Kids in Poverty – What Must We Do?

Over one billion children (throughout the world) are suffering from one or more forms of extreme deprivation.  Viva Network

We must ask ourselves, “How will we (the Body of Christ, local congregations, individual Christians, and even believing children) respond to poor children living among us and throughout the world?”  We cannot ignore their poverty.  We cannot be paralyzed by its magnitude.  We cannot be inconsistent in confronting it.  We can–

  • Develop an awareness of poverty and its effects on the children of our congregation, our communities, and our world.
  • Recognize that poverty and its effects have the potential of undermining and ultimately destroying God’s purposes for every child.
  • Rediscover a spirit of compassion for children everywhere. It has been said, “Almost everyone pities children, but only a few have compassion for children.”  Jesus was never described as having pity.  Instead “He was moved with compassion. . .” (Matthew 14:14).  Compassion goes beyond pity.  It is a feeling that motivates us to take appropriate action.  “Pity looks, sees and feels but stops there.  Compassion looks, sees, feels and then does something!”  (Sam Martin, “The Church and the World’s Children”)
  • Accept our responsibility to preach the gospel to the children—not just a gospel of words but also a gospel of action.

“Often we think of the gospel as a bridge, as a way out. But sometimes it’s simply a way in. A door for us to walk through into the lives of those who might need a friend or a fresh gallon of milk. The gospel is an entrance into hearts that survive on prayers alone. God is here, not to take his children out, but to bring his Spirit in.”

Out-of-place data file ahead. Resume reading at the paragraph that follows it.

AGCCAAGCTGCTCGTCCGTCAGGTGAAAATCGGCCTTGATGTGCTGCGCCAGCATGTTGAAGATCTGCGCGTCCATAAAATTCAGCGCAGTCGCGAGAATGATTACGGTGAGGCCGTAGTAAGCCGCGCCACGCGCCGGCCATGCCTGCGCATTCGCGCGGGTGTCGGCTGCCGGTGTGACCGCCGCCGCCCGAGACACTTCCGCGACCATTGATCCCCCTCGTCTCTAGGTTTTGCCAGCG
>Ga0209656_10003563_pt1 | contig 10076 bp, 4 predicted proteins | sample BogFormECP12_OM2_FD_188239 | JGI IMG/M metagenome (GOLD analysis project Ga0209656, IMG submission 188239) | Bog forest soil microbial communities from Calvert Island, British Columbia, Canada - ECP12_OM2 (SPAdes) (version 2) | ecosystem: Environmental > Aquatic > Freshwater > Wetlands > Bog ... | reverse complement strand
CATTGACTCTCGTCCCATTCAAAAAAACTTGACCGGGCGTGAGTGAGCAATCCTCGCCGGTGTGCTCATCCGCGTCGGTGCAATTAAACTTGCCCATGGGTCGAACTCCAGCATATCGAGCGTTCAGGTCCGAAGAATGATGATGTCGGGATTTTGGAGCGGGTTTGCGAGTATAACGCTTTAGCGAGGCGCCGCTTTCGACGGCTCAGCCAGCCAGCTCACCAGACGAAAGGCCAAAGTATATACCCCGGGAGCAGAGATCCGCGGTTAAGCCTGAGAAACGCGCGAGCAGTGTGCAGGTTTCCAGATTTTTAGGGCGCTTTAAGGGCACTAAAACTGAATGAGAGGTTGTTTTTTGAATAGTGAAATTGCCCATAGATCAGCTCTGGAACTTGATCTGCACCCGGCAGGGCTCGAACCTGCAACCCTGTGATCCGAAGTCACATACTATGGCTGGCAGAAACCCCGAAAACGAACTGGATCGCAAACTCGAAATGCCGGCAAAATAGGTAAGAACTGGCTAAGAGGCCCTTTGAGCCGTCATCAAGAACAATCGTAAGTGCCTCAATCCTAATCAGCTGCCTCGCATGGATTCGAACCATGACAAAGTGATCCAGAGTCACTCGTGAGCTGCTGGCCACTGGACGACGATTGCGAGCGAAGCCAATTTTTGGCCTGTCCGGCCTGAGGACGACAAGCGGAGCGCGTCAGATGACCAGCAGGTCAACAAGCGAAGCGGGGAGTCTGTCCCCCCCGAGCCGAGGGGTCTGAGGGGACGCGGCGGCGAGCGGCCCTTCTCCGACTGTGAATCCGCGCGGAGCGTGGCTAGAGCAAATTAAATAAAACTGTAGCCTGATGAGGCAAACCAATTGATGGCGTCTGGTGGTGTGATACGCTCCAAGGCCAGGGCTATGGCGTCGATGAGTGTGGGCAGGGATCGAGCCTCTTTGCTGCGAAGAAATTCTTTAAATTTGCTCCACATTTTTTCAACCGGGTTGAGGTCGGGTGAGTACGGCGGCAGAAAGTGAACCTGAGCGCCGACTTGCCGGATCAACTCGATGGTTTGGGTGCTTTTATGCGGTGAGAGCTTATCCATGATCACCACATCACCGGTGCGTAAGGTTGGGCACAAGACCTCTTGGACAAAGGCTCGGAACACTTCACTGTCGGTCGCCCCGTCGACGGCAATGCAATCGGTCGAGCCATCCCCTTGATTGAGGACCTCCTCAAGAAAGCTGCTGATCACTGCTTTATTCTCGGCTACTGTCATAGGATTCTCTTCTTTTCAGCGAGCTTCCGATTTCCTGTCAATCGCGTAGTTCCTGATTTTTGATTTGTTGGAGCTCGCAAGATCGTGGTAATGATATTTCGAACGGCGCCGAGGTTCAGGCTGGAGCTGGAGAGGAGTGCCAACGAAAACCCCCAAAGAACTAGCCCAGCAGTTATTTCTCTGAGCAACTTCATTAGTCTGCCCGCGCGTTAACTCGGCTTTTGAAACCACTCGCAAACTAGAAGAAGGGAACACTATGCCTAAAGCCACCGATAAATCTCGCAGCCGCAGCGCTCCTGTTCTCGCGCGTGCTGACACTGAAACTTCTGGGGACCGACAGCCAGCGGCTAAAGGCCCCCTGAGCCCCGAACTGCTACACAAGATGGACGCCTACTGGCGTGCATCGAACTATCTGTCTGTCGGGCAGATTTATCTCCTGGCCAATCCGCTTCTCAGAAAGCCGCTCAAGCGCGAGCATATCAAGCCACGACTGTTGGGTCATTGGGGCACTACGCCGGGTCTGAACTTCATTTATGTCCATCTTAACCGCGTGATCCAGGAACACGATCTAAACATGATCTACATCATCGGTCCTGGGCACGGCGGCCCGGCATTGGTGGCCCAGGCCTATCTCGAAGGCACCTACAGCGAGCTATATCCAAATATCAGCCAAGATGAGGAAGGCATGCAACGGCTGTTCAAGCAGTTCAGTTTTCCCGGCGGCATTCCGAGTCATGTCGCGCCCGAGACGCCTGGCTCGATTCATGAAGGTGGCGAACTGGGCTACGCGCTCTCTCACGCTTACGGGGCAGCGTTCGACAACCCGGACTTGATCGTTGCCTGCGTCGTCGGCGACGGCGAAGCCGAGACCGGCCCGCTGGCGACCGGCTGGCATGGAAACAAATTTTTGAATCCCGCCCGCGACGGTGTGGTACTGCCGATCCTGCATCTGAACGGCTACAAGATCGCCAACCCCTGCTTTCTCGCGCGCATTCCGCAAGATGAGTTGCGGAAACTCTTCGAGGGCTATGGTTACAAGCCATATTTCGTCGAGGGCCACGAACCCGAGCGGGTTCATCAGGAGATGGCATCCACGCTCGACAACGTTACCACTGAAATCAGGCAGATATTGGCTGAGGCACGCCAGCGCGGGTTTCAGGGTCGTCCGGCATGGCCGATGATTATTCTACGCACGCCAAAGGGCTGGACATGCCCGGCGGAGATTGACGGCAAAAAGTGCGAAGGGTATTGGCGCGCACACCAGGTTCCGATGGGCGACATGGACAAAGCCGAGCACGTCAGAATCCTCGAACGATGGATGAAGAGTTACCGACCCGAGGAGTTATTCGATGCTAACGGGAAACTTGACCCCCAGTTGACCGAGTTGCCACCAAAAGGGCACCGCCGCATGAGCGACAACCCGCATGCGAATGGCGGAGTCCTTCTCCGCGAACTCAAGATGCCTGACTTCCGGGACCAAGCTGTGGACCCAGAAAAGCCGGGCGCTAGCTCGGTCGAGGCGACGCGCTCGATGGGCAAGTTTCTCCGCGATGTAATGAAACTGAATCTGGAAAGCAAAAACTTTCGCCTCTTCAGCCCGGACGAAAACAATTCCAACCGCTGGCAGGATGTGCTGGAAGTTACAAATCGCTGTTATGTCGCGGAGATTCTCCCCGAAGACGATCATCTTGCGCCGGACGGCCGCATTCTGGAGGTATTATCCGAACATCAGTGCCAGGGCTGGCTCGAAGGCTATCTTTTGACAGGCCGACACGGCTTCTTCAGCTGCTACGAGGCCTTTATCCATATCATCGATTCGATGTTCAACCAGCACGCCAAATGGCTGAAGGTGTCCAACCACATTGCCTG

— Amy Beth Larson is a missionary to children with The Third Story in inner city Denver.  Quote taken from Children’s Ministry Magazine, September-October 2001


13 Ways to Reach Out to Poor Kids in Your Community

What can your local church do to improve life for poor children in your community?

1. Pray for the poor children and families of your community.  Ask God to give you His heart for them and to “open your eyes” to ways the local church can serve them. Discover what issues the poor children of your community encounter.  Here are some suggestions for focusing on these issues as you pray together–

  • Provide props illustrating these issues that can be passed around as these issues are prayed for. For example, a pencil for education, a piece of bread for food, etc.
  • Create a prayer poster for each issue. Include a Scripture verse containing God’s promise or provision related to a particular issue.  Place the posters throughout the room.  Invite intercessors to move about the room praying for these issues.

2. Provide support to public schools in your community by establishing a partnership with a nearby school. This partnership could involve:

  • Consistent prayer for students and staff
  • Expressions of appreciation to staff throughout the year
  • Fundraising for a particular need of the school
  • Involving members of the church in school service projects such as cleanup, landscaping, building repairs, etc.
  • Recruiting members of the church to volunteer at the school as library assistants, cafeteria monitors, office assistants, teacher helpers, etc.

3. Offer ongoing tutoring and mentoring relationships between adults in the congregation and children in the community.

4. Provide supervised before and/or after-school programs that include:

  • Safe passage (transportation or escorts for walking)
  • A snack or meal
  • Help with homework
  • Faith component (Devotion, Bible study, service activity, etc.)
  • Recreation
  • Optional activities such as art, music, dance, computer instruction

5. Plan a Vacation Bible School and other ministry events then invite the children of the community.

6. Sponsor a Family Health Fair at the church, with health check-ups, immunizations, various screenings such as blood pressure, diabetes, glaucoma, scoliosis, vision, hearing, etc.  Consider sponsoring a blood drive at the same time, so that those who receive have the option of also giving.